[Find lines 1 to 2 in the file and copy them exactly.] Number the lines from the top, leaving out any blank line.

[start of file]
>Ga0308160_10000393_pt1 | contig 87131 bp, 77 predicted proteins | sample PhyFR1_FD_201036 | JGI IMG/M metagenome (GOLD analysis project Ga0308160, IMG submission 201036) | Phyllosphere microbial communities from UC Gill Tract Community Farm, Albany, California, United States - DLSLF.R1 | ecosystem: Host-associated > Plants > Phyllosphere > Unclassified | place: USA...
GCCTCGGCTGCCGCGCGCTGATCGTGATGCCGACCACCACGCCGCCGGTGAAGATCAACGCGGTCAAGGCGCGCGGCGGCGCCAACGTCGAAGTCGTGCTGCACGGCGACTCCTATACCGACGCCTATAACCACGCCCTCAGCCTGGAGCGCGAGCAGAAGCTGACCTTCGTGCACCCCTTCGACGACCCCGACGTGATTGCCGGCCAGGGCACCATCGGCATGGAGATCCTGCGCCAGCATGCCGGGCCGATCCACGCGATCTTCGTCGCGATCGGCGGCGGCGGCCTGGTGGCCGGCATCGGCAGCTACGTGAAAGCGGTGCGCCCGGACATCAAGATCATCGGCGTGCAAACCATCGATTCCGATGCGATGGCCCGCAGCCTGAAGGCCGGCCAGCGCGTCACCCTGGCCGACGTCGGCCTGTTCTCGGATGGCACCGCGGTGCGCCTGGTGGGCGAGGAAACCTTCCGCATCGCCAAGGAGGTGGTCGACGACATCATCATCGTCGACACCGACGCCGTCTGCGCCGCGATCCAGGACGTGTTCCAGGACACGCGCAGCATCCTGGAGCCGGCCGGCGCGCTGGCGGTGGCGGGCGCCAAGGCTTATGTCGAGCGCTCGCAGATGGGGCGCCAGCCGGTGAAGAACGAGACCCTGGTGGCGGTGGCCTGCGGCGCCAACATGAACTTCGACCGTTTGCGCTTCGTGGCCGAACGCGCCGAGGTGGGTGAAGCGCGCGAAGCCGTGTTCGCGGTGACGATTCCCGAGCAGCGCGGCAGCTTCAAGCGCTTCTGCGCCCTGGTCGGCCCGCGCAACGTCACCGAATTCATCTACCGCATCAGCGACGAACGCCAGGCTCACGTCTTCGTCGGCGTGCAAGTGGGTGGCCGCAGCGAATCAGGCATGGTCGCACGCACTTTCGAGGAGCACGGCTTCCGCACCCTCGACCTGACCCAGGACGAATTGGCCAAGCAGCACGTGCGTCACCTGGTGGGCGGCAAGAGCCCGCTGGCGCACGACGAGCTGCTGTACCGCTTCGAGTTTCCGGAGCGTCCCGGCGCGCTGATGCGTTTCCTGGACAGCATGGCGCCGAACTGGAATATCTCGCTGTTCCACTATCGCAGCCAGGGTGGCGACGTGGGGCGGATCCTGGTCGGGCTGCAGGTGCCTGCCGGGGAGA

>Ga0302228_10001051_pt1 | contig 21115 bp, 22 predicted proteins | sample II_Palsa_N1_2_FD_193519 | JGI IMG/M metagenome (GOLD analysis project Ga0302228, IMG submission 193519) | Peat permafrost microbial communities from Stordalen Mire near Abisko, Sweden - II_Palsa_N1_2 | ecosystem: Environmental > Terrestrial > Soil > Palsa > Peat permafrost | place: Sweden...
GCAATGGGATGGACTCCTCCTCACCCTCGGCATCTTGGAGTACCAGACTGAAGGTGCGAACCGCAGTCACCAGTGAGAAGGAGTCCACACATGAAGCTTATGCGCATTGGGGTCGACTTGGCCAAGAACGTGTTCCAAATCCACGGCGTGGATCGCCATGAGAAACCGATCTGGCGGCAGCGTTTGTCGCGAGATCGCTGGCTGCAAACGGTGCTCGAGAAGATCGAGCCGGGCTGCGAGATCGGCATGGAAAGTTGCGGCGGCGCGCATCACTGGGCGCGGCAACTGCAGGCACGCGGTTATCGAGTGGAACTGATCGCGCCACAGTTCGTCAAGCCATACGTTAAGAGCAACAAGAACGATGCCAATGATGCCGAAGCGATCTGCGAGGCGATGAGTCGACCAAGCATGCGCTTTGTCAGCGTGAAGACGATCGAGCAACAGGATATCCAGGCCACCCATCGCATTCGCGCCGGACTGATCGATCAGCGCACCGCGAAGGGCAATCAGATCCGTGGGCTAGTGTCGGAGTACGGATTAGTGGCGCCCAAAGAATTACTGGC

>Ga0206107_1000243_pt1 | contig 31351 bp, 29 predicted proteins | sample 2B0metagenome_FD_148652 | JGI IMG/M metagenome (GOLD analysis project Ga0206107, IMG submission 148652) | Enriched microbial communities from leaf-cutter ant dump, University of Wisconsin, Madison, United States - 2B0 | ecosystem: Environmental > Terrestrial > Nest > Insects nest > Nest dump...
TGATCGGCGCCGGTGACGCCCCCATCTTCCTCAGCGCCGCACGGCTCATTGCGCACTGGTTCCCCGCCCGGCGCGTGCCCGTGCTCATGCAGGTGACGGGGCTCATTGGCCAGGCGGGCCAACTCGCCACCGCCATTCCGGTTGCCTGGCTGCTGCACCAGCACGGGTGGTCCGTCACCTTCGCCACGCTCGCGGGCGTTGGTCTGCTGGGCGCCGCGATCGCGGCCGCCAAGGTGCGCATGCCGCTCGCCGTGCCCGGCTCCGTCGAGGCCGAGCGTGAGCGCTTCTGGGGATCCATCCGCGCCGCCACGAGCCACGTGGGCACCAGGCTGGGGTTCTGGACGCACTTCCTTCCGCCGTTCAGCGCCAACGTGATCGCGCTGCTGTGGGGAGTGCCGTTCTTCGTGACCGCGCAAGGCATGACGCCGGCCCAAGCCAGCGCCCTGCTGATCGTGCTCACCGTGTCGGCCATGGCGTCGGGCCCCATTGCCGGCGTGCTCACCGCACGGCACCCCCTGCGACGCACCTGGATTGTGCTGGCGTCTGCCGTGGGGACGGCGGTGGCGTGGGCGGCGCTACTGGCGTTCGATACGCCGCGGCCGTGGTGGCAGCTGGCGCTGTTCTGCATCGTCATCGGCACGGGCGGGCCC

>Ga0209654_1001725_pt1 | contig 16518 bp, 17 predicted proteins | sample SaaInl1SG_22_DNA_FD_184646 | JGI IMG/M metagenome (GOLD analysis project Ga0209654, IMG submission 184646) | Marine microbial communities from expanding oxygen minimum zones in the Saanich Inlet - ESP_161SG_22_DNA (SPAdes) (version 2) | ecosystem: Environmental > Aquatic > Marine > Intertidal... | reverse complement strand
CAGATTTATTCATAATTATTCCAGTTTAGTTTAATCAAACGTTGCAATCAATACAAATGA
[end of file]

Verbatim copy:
>Ga0308160_10000393_pt1 | contig 87131 bp, 77 predicted proteins | sample PhyFR1_FD_201036 | JGI IMG/M metagenome (GOLD analysis project Ga0308160, IMG submission 201036) | Phyllosphere microbial communities from UC Gill Tract Community Farm, Albany, California, United States - DLSLF.R1 | ecosystem: Host-associated > Plants > Phyllosphere > Unclassified | place: USA...
GCCTCGGCTGCCGCGCGCTGATCGTGATGCCGACCACCACGCCGCCGGTGAAGATCAACGCGGTCAAGGCGCGCGGCGGCGCCAACGTCGAAGTCGTGCTGCACGGCGACTCCTATACCGACGCCTATAACCACGCCCTCAGCCTGGAGCGCGAGCAGAAGCTGACCTTCGTGCACCCCTTCGACGACCCCGACGTGATTGCCGGCCAGGGCACCATCGGCATGGAGATCCTGCGCCAGCATGCCGGGCCGATCCACGCGATCTTCGTCGCGATCGGCGGCGGCGGCCTGGTGGCCGGCATCGGCAGCTACGTGAAAGCGGTGCGCCCGGACATCAAGATCATCGGCGTGCAAACCATCGATTCCGATGCGATGGCCCGCAGCCTGAAGGCCGGCCAGCGCGTCACCCTGGCCGACGTCGGCCTGTTCTCGGATGGCACCGCGGTGCGCCTGGTGGGCGAGGAAACCTTCCGCATCGCCAAGGAGGTGGTCGACGACATCATCATCGTCGACACCGACGCCGTCTGCGCCGCGATCCAGGACGTGTTCCAGGACACGCGCAGCATCCTGGAGCCGGCCGGCGCGCTGGCGGTGGCGGGCGCCAAGGCTTATGTCGAGCGCTCGCAGATGGGGCGCCAGCCGGTGAAGAACGAGACCCTGGTGGCGGTGGCCTGCGGCGCCAACATGAACTTCGACCGTTTGCGCTTCGTGGCCGAACGCGCCGAGGTGGGTGAAGCGCGCGAAGCCGTGTTCGCGGTGACGATTCCCGAGCAGCGCGGCAGCTTCAAGCGCTTCTGCGCCCTGGTCGGCCCGCGCAACGTCACCGAATTCATCTACCGCATCAGCGACGAACGCCAGGCTCACGTCTTCGTCGGCGTGCAAGTGGGTGGCCGCAGCGAATCAGGCATGGTCGCACGCACTTTCGAGGAGCACGGCTTCCGCACCCTCGACCTGACCCAGGACGAATTGGCCAAGCAGCACGTGCGTCACCTGGTGGGCGGCAAGAGCCCGCTGGCGCACGACGAGCTGCTGTACCGCTTCGAGTTTCCGGAGCGTCCCGGCGCGCTGATGCGTTTCCTGGACAGCATGGCGCCGAACTGGAATATCTCGCTGTTCCACTATCGCAGCCAGGGTGGCGACGTGGGGCGGATCCTGGTCGGGCTGCAGGTGCCTGCCGGGGAGA